Michigan focuses on safe drinking water for all
Harrison Township — Providing all residents safe drinking water topped a 30-year strategy rolled out Friday by state officials for Michigan’s stewardship of the Great Lakes and inland waters.
Gov. Rick Snyder visited the shoreline of Lake St. Clair in Harrison Township Friday to introduce the plan along with leadership from Michigan’s Office of the Great Lakes. Drinking water, due to events in Flint over the past two years, has become a hot topic and trouble spot for his administration.
“There’s a framework here for long-term success...,” Snyder said. “If there’s one thing that binds Michiganders together, as much or more than anything, it’s a love of the Great Lakes and the wonderful water resources we have in this state.”
The first segment of the state’s plan focuses on five areas that echo water issues Michigan currently faces or has faced in recent years. The plan includes:
■Providing reliable safe drinking water for all state residents.
■Stopping new invasive species from establishing populations in Michigan waters.
■Providing support for Michigan’s commercial and recreational harbors.
■Developing and promoting the state’s water trails system.
■Achieving the state’s target goal of reducing the phosphorous reaching Lake Erie by 40 percent.
Phosphorus has been a troubling problem in the region, particularly in the area of northeast Michigan and southeast Michigan. Two years ago, Toledo was without potable water for a weekend when algae contaminated the city’s drinking system, which draws from Lake Erie.
Algae growth has been linked to the amount of phosphorous that runs off the land in the region and into the lake. Michigan introduced several measures late in 2015 designed to reduce the phosphorus reaching Lake Erie from sits side of the border.
That strategy included steps that had largely already been taken such as holding the line on discharges at the Detroit Water and Sewerage Department plant as well as the Wayne County Downriver treatment plant.
Invasive species have been a constant threat to the entire Great Lakes region for decades, but concerns have ramped up with Asian carp in the northern reaches of the Mississippi River system. But even this week, Michigan residents were reminded of the danger when a new threat — the New Zealand mudsnail — appeared for the first time in branch of the Au Sable River.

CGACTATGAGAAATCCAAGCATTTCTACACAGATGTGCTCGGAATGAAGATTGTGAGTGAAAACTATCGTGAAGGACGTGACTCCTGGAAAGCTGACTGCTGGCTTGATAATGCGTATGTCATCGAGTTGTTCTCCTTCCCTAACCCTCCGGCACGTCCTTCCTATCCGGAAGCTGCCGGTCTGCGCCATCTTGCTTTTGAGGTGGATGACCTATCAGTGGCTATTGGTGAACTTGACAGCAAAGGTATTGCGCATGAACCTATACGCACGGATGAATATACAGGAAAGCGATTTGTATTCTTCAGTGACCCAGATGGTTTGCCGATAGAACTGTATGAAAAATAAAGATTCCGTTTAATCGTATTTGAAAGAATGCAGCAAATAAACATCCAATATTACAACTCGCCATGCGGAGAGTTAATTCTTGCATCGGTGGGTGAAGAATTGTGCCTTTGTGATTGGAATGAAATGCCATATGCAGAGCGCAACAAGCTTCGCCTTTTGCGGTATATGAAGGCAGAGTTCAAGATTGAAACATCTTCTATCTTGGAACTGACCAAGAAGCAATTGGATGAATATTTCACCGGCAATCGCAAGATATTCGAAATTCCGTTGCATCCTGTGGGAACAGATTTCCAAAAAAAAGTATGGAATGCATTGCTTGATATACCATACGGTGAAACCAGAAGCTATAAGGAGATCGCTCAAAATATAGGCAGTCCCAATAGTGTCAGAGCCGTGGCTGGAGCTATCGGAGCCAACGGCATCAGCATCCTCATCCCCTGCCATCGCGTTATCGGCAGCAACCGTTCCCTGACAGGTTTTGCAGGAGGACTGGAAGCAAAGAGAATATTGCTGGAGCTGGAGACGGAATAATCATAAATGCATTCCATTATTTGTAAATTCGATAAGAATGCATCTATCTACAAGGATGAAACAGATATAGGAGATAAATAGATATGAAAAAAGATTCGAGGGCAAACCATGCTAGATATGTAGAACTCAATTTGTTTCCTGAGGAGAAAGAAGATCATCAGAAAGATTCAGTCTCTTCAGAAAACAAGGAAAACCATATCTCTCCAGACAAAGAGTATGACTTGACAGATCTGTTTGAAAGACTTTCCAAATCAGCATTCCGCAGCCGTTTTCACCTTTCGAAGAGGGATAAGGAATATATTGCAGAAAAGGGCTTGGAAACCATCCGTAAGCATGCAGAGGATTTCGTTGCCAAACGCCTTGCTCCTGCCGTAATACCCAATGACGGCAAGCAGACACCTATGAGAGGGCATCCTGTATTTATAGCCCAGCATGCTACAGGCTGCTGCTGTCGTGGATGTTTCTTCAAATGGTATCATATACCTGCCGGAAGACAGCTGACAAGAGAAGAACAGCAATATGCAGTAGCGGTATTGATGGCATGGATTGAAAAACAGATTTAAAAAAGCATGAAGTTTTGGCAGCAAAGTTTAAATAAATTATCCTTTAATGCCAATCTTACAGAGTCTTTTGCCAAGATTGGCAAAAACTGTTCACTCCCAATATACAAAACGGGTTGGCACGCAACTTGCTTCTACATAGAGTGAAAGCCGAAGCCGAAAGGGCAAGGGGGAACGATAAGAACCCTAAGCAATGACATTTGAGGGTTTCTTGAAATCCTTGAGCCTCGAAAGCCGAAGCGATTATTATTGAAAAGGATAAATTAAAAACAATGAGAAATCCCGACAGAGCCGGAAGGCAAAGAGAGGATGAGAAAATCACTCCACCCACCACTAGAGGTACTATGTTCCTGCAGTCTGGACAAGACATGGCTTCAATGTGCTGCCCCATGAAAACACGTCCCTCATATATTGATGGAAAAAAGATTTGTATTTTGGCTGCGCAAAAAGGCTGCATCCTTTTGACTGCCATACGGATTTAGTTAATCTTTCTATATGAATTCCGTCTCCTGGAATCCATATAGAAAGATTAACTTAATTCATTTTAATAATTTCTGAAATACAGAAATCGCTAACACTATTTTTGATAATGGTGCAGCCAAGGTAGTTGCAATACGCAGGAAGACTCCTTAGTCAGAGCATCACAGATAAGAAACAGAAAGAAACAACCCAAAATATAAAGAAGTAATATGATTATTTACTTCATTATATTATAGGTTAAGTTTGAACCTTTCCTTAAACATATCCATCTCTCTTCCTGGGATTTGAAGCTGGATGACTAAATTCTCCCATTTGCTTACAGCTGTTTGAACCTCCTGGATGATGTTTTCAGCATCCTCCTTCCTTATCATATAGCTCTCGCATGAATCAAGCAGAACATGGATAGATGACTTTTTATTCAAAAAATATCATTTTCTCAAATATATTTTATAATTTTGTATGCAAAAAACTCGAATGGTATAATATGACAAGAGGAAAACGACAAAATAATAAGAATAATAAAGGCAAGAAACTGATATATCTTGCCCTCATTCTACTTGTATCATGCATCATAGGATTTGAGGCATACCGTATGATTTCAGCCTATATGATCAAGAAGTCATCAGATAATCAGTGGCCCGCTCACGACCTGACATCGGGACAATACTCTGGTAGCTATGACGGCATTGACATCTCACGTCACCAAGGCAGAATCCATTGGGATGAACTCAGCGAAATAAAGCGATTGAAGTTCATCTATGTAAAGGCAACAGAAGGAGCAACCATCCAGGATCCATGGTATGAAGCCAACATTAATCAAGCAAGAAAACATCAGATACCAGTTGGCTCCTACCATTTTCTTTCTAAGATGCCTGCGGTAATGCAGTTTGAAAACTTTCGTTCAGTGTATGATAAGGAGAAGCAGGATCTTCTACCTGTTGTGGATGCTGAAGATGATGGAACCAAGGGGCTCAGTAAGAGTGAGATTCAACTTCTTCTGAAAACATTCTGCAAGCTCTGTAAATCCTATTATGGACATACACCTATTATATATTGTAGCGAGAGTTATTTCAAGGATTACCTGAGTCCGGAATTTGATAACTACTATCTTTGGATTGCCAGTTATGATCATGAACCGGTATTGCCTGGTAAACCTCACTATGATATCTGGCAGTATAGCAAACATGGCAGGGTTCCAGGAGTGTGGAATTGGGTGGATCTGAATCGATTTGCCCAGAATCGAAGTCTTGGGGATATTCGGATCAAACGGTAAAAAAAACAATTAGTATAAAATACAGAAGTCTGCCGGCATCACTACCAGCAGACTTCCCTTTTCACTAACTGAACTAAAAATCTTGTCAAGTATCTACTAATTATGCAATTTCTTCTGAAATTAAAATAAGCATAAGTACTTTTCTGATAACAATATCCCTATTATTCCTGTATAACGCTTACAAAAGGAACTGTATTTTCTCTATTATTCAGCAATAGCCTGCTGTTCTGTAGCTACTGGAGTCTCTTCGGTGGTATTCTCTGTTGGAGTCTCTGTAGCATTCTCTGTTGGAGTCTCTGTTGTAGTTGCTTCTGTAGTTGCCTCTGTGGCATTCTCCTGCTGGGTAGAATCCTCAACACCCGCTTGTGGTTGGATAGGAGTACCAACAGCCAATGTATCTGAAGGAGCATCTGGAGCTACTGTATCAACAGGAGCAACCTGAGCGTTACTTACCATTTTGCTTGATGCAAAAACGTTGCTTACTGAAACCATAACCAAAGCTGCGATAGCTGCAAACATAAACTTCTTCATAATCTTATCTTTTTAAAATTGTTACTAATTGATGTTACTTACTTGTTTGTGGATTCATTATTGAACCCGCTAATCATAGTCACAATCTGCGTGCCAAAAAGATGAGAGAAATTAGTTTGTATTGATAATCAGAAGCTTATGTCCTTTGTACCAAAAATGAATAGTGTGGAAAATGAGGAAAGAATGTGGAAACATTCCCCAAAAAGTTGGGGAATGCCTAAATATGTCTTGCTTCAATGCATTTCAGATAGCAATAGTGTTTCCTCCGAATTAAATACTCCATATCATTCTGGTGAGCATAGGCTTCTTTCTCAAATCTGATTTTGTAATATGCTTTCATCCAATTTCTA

To combat new invasive threats, the 30-year plan calls for increased use of new detection technologies such as eDNA and improved public education efforts.
Officials in the Office of the Great Lakes, an arm of Michigan’s Department of Environmental Quality, have worked for several years to help compile and streamlining the 30-year approach.
Director Jon Allan said what his department has come up with is something beyond simply a new set of government directives — they are the result of hundreds of meetings with civilian stakeholders.
“We believe this strategy is not only the vision of, or solely the vision of, government,” he said. “But we believe it to be the vision of the people of Michigan... We’ve tried to reflect on is what the state (residents) had told us they want us to work on and what they want to work on.”
Friday’s appearance in Harrison Township came with a piece of good news for residents in the Macomb County area and all along the water way from Port Huron south to Detroit.
U.S. Rep. Candice Miller, R-Harrison Township, was on-hand Friday as well and announced the 30-year plan would include the restoration of a real-time drinking water monitoring system that used to be in place in that stretch — include checkpoints along the St. Clair River, Lake St. Clair and down the length of the Detroit River.
That system was put in place in 2006 but has since become inoperative due to a lack of funding.
“This plan is calling for it to be refurbished and upgrade and be part of an entire chain all the way down to Lake Erie,” Miller said.